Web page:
2019 was a year to remember for Industry Dive. They were Neal awards finalist, Azbee awards finalist, Washington Post’s top workplace, Inc Magazine Fastest-Growing company, Folio 100 list, Deloitte technology fast 500 winners, and ended the year securing a deal with Falfurrias Capital partners to accelerate growth. As we were catching up, I asked Ryan, the CRO, and Co-Founder what was the best piece of sales advice he received.
“The best sales advice I ever received was to shut up. You’re better off fighting the instinct to fill the air. Learn to be comfortable with an extra beat of silence. Not only does it sound calmer and more professional, but usually the person on the other end of the phone will fill the silence for you and volunteer information that is helpful to get a deal done.”
After working with hundreds of sellers, the need to fill all empty airtime is a universal issue. In general, a break in conversation makes most people feel uncomfortable and the need to fill the empty silence is overwhelming.
I remember at the start of my sales career, I had a hard time not talking. Silence during a sales call set in a mini panic attack. I felt like the buyer was uninterested, and therefore, I was failing my organization. Consequently, while filling the open space, I usually spewed nonsense. The way I overcame the need to speak was turning from pitching to collaborating. As my questions matured the answers provided me better insights into the customer needs. Instead of pitching, I was discussing ways for us to work together.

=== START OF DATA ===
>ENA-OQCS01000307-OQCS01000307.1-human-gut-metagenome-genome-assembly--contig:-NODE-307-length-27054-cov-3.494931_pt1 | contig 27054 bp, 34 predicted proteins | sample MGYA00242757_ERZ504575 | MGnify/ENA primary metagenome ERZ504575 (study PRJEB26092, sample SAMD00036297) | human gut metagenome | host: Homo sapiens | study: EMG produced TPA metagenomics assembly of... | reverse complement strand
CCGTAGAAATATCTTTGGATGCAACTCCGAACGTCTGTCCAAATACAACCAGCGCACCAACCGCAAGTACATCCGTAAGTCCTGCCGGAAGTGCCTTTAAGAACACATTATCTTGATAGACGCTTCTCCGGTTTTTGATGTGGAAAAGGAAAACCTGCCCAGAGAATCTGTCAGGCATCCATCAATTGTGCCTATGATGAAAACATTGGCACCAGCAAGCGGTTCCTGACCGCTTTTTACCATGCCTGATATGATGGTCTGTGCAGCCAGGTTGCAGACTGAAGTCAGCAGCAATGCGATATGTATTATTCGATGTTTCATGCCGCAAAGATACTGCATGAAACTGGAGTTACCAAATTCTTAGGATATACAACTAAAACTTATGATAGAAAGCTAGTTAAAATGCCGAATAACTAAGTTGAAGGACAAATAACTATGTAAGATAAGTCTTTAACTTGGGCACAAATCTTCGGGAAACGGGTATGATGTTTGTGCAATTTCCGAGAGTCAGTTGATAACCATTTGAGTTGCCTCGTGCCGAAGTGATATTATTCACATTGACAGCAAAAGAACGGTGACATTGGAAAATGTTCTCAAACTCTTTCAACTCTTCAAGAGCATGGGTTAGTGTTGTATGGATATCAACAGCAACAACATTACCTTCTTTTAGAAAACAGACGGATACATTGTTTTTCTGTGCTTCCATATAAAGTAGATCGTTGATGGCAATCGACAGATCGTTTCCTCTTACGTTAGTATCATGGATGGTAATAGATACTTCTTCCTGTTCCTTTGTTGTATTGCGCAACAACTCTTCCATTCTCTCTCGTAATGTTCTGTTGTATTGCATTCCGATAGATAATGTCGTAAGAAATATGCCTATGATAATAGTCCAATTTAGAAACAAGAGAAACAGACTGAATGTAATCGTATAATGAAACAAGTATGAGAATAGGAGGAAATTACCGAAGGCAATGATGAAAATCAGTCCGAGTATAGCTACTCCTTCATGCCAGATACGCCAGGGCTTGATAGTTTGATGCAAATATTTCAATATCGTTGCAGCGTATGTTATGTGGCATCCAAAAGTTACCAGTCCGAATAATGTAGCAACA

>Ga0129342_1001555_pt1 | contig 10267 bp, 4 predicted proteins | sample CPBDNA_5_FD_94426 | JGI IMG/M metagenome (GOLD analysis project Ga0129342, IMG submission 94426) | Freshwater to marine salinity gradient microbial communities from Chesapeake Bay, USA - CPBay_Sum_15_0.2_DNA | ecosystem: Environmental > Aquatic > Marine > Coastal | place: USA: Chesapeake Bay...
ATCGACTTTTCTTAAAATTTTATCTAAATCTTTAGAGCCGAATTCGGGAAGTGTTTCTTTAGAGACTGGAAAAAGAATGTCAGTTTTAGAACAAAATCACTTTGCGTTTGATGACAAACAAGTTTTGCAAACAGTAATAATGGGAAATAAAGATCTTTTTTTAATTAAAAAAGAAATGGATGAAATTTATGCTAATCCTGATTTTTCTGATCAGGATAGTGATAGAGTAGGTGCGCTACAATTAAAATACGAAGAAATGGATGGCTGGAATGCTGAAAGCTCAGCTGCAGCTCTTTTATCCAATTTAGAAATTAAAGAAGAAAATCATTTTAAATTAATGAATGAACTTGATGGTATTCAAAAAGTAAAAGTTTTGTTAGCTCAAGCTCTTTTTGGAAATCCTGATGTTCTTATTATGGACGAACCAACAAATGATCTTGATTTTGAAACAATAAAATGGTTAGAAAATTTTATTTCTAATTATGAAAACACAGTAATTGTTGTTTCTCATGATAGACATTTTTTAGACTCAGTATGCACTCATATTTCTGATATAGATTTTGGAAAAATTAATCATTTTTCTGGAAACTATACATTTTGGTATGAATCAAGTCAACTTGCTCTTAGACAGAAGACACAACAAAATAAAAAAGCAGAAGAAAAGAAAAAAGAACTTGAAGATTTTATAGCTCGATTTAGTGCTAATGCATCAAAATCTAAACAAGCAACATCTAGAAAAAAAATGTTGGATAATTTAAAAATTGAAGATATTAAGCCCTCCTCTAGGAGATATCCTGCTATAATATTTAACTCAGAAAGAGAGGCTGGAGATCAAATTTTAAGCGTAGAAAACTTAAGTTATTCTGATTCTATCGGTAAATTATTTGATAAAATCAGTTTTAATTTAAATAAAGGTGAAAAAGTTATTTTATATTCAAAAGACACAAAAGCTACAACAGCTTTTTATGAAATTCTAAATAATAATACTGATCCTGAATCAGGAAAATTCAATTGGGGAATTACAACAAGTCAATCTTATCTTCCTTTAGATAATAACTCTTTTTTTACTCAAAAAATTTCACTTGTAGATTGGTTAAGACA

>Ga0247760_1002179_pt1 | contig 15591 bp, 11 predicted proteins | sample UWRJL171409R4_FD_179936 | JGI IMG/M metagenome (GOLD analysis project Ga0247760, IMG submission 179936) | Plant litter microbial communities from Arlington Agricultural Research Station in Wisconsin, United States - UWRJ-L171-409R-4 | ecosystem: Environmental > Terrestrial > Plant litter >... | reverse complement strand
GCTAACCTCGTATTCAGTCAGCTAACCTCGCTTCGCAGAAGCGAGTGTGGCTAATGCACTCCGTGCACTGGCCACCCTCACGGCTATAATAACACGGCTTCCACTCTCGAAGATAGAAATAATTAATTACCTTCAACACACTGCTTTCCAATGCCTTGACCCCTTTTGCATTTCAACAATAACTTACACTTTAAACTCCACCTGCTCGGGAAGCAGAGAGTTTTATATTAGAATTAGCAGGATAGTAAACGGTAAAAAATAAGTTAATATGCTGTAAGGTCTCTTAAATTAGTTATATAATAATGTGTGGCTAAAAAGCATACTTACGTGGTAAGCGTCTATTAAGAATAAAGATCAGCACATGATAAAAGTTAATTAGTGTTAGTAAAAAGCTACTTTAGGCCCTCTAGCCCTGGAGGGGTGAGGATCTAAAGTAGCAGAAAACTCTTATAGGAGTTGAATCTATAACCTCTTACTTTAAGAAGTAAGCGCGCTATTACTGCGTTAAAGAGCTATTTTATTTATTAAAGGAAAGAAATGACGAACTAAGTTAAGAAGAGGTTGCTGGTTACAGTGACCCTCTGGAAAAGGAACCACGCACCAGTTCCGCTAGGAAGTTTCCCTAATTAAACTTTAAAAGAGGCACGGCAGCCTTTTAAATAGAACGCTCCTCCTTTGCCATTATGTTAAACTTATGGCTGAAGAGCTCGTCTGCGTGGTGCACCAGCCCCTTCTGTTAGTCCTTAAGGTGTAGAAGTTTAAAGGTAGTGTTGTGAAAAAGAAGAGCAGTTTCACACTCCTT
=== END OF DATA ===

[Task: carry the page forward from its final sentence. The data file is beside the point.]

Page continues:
The standard questions you hear from salespeople are not strategic. The most common objective questions I hear are:
• What is your goal
• What is your budget
• Is pricing an obstacle
• Who is the decision-maker?
• What is your pain
• Can I show you all of our capabilities
• Who else are you speaking with
• How can I earn your business
Asking standard questions gets you standard responses. By asking better questions, you can acquire more meaningful information providing you a deeper understanding of the organization and the buyers. Instead of asking, is your goal to drive leads, ask how they define the different stages of their sales funnel.
The right set of questions gets buyers to open up and see you as a partner instead of another vendor.
Ryan Willumson was runner up in American’s next top model. He spent years as a C level actor in Hollywood before pursuing his real dream of running sales at Fierce Markets. After eight years, he left in 2014 to start Industry Dive with Sean and Eli. Industry Dive is business journalism for decision-makers in the most competitive industries, helping spark ideas and innovation, shape agendas, and empower confidence. www.industrydive.com